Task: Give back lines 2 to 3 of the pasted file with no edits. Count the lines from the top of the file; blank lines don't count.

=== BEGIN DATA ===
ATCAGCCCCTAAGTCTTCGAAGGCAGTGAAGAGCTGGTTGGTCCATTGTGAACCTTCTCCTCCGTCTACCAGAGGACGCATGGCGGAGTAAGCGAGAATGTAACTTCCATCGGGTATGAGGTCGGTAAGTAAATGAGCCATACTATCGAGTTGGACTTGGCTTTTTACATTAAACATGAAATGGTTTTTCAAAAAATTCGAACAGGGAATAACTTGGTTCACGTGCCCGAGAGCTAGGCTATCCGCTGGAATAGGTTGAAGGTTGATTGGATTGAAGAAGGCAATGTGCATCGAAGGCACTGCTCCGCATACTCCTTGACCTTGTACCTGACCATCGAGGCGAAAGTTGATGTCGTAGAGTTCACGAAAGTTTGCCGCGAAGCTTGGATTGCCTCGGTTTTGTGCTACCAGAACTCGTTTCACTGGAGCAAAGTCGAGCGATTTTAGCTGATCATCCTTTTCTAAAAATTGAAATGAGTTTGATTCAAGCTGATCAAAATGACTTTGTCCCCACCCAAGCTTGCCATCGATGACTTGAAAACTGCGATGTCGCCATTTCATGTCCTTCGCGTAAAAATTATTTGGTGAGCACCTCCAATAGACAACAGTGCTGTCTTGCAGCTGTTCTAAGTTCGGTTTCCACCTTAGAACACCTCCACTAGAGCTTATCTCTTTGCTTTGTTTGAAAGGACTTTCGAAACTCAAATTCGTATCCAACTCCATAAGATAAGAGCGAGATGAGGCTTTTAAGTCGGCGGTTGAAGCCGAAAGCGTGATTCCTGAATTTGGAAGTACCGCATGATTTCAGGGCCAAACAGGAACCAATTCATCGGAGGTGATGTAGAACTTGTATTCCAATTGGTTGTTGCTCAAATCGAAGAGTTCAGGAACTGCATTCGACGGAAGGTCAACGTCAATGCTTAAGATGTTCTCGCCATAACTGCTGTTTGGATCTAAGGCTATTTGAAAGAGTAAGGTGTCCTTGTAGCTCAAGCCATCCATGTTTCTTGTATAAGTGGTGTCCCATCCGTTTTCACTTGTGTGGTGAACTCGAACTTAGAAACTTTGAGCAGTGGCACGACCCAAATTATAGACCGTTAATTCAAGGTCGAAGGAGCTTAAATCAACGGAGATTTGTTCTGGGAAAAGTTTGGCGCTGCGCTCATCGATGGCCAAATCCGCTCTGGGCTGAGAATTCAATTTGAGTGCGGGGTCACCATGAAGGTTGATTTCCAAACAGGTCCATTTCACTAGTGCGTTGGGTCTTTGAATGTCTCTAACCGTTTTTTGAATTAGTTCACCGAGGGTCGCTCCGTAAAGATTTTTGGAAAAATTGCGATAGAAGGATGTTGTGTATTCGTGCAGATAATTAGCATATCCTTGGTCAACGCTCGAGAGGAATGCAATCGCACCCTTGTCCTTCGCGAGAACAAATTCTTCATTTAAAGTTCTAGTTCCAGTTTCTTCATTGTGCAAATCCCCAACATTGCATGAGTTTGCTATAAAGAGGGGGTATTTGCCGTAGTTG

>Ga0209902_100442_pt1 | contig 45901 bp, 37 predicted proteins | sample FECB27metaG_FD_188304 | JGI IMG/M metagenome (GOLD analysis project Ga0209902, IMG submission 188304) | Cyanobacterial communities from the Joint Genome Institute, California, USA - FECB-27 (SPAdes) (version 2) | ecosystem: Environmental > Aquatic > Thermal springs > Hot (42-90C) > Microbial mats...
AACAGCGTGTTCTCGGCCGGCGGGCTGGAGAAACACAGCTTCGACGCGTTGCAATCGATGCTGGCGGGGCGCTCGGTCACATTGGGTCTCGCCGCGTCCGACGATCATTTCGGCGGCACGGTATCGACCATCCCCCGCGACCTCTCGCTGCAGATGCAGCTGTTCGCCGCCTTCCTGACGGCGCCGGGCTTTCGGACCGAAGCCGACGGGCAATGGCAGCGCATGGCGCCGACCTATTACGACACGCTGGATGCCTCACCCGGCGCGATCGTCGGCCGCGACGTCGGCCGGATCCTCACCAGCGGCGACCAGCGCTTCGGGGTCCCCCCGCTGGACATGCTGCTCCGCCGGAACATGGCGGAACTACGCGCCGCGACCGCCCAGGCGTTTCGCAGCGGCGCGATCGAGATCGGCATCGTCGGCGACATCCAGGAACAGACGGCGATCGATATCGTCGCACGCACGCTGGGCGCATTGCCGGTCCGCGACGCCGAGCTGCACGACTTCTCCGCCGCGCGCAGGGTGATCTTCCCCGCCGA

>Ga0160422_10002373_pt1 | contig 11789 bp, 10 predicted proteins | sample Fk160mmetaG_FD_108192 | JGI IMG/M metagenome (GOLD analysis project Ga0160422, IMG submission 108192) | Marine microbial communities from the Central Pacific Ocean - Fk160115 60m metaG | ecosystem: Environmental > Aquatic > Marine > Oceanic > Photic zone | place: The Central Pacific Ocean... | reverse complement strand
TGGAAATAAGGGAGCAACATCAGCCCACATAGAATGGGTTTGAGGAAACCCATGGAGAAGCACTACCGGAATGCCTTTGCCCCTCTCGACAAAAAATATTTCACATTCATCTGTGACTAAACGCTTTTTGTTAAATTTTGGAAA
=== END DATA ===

>Ga0209902_100442_pt1 | contig 45901 bp, 37 predicted proteins | sample FECB27metaG_FD_188304 | JGI IMG/M metagenome (GOLD analysis project Ga0209902, IMG submission 188304) | Cyanobacterial communities from the Joint Genome Institute, California, USA - FECB-27 (SPAdes) (version 2) | ecosystem: Environmental > Aquatic > Thermal springs > Hot (42-90C) > Microbial mats...
AACAGCGTGTTCTCGGCCGGCGGGCTGGAGAAACACAGCTTCGACGCGTTGCAATCGATGCTGGCGGGGCGCTCGGTCACATTGGGTCTCGCCGCGTCCGACGATCATTTCGGCGGCACGGTATCGACCATCCCCCGCGACCTCTCGCTGCAGATGCAGCTGTTCGCCGCCTTCCTGACGGCGCCGGGCTTTCGGACCGAAGCCGACGGGCAATGGCAGCGCATGGCGCCGACCTATTACGACACGCTGGATGCCTCACCCGGCGCGATCGTCGGCCGCGACGTCGGCCGGATCCTCACCAGCGGCGACCAGCGCTTCGGGGTCCCCCCGCTGGACATGCTGCTCCGCCGGAACATGGCGGAACTACGCGCCGCGACCGCCCAGGCGTTTCGCAGCGGCGCGATCGAGATCGGCATCGTCGGCGACATCCAGGAACAGACGGCGATCGATATCGTCGCACGCACGCTGGGCGCATTGCCGGTCCGCGACGCCGAGCTGCACGACTTCTCCGCCGCGCGCAGGGTGATCTTCCCCGCCGA